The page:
Luddite, anti-technology, techno-determinism, technological determinism, industrialization, fiction
In common parlance, the term “Luddite” means someone who is anti-technology, or maybe, just not adept at using technology. Historically, however, the Luddite movement was a reaction born of industrial accidents and dangerous machines, poor working conditions, and the fact that there were no unions to represent worker interests during England’s initial period of industrialization. The Luddites did not hate technology; they only channeled their anger toward machine-breaking because it had nowhere else to go. The attached book chapter is an alternate history (written circa 2500) that depends on the critical assumption that the Luddites succeeded in their industrial campaign in the 1810s. Instead of techno-determinism (that the development of technology is inevitable, and that society will alter and adjust to it) the Encyclopedia entry notes that the Luddites, in their success, formulated a different, yet productive, relationship between society and the development of technology.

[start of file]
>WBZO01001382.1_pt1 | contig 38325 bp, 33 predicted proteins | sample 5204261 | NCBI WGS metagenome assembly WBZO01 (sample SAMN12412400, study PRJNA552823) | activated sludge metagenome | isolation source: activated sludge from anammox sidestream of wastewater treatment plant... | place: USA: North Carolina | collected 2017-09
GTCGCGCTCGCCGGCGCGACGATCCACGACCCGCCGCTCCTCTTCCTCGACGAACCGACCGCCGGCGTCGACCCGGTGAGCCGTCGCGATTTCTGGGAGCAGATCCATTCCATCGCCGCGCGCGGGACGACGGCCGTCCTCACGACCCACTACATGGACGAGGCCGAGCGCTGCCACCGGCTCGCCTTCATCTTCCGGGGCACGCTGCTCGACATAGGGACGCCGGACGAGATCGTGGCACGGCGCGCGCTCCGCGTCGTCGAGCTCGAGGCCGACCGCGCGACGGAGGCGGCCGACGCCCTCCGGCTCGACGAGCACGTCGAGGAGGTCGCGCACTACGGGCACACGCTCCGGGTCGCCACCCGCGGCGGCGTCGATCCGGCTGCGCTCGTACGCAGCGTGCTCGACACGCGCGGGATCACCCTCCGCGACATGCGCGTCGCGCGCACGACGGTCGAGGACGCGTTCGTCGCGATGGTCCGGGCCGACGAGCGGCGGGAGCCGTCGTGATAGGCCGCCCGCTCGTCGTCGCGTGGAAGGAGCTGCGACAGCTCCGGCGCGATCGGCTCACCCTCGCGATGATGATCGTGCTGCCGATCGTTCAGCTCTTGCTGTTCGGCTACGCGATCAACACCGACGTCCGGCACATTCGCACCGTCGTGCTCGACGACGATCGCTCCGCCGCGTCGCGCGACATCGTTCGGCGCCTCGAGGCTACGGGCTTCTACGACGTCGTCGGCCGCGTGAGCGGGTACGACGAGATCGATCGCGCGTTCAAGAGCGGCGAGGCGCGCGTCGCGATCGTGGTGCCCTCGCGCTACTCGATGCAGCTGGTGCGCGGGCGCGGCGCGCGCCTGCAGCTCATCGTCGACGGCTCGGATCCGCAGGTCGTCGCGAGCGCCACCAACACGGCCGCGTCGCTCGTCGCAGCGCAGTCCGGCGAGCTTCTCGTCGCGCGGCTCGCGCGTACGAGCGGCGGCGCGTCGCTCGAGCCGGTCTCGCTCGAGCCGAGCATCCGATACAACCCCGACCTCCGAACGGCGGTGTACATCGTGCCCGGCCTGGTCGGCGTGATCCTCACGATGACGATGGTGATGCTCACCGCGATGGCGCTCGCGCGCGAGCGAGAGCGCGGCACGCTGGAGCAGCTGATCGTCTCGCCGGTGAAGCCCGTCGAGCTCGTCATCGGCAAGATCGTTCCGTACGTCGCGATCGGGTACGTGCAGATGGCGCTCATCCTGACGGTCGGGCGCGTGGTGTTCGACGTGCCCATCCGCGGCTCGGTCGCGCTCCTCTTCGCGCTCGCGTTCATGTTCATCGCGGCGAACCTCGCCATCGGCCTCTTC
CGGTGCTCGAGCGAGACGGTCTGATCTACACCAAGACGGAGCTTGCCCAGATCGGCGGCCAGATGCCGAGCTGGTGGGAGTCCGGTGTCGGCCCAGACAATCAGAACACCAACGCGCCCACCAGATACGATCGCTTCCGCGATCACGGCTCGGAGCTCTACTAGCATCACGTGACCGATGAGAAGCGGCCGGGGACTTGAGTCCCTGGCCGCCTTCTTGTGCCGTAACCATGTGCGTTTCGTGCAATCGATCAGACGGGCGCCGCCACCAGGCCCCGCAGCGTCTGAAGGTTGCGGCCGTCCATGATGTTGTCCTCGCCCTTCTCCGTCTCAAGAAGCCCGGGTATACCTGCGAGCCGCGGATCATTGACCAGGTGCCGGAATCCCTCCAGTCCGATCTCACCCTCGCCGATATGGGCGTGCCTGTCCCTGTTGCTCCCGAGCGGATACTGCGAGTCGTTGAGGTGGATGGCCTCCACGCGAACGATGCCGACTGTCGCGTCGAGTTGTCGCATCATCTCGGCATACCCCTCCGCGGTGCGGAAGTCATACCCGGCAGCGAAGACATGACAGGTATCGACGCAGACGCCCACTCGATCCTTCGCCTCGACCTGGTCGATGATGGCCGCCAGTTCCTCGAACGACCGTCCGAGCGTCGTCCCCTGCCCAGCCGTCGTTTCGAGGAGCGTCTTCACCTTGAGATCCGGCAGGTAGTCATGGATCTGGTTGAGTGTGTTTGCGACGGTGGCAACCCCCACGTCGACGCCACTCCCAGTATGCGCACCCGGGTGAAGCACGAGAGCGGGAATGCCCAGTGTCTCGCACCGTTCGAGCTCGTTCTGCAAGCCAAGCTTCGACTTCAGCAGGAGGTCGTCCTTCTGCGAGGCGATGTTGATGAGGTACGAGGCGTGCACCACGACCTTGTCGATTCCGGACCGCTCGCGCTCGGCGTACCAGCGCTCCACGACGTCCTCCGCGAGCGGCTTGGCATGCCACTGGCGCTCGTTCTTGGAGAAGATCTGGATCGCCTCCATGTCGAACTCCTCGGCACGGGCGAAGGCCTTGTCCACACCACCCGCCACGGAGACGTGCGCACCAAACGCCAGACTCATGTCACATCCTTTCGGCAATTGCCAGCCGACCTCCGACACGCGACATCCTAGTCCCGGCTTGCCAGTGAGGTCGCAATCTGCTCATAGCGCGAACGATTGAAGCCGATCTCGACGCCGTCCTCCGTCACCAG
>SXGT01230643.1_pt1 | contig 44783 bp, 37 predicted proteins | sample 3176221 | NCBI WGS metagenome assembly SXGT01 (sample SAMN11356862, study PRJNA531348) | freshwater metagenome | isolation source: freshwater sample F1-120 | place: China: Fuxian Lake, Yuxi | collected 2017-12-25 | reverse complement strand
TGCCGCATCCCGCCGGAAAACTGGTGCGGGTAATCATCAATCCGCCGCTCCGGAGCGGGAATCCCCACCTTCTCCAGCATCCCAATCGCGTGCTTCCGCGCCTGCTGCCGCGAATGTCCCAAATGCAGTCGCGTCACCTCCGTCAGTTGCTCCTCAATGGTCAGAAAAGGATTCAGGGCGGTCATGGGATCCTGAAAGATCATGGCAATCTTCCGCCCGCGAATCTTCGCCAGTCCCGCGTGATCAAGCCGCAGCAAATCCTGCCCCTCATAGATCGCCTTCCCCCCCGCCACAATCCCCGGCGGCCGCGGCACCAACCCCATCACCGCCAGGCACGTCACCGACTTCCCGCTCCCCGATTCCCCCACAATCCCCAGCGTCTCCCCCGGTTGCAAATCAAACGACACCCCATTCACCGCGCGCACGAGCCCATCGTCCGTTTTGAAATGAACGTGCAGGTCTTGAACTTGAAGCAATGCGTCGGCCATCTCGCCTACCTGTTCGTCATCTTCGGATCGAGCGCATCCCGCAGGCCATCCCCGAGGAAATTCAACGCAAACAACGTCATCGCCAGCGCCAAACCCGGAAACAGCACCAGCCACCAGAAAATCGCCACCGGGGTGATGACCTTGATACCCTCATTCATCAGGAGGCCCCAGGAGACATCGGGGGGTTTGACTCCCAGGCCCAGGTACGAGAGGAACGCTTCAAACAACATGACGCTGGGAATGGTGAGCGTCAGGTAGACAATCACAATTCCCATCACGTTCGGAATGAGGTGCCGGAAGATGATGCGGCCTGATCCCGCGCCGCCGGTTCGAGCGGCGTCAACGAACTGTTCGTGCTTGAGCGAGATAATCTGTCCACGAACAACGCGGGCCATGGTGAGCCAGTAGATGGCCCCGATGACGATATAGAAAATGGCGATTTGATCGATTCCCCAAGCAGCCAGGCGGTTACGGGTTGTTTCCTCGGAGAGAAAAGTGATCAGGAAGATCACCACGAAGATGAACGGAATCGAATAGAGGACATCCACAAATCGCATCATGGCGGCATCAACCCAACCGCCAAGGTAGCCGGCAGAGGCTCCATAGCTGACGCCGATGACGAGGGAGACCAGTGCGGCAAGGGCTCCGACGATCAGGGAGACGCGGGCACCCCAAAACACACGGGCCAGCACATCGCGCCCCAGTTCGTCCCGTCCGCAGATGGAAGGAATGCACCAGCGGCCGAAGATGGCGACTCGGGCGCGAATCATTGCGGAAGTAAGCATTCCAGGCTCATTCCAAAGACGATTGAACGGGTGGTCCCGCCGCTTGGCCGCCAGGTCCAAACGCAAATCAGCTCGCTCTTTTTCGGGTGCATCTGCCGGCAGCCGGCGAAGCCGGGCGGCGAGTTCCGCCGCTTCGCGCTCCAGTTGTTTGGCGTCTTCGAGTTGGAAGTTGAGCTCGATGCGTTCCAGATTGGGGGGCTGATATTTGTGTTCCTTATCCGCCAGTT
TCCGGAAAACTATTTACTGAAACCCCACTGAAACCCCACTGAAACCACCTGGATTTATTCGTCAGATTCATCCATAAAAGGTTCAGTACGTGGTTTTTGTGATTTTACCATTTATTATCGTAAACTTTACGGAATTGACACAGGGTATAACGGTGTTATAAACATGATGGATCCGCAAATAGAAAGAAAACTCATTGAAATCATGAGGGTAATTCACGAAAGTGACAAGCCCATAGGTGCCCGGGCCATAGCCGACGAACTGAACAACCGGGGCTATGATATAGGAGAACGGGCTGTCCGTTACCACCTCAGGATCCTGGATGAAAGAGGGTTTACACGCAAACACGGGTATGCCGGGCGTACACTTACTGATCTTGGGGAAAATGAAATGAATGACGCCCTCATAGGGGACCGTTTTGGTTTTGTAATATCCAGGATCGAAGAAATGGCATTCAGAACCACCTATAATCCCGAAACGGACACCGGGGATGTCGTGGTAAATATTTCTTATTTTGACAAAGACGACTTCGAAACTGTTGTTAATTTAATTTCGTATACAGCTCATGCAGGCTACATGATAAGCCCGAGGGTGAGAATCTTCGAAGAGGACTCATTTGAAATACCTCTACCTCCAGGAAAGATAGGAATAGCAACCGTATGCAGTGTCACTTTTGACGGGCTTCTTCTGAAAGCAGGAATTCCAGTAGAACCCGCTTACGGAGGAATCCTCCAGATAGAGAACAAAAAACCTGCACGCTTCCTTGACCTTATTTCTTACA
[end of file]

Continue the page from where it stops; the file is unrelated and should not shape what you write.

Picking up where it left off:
Cherry, Miriam A., The Future Encyclopedia of Luddism. in Economic Science Fictions (Ed. William Davies, 2018)., Saint Louis U. Legal Studies Research Paper No. 2018-23.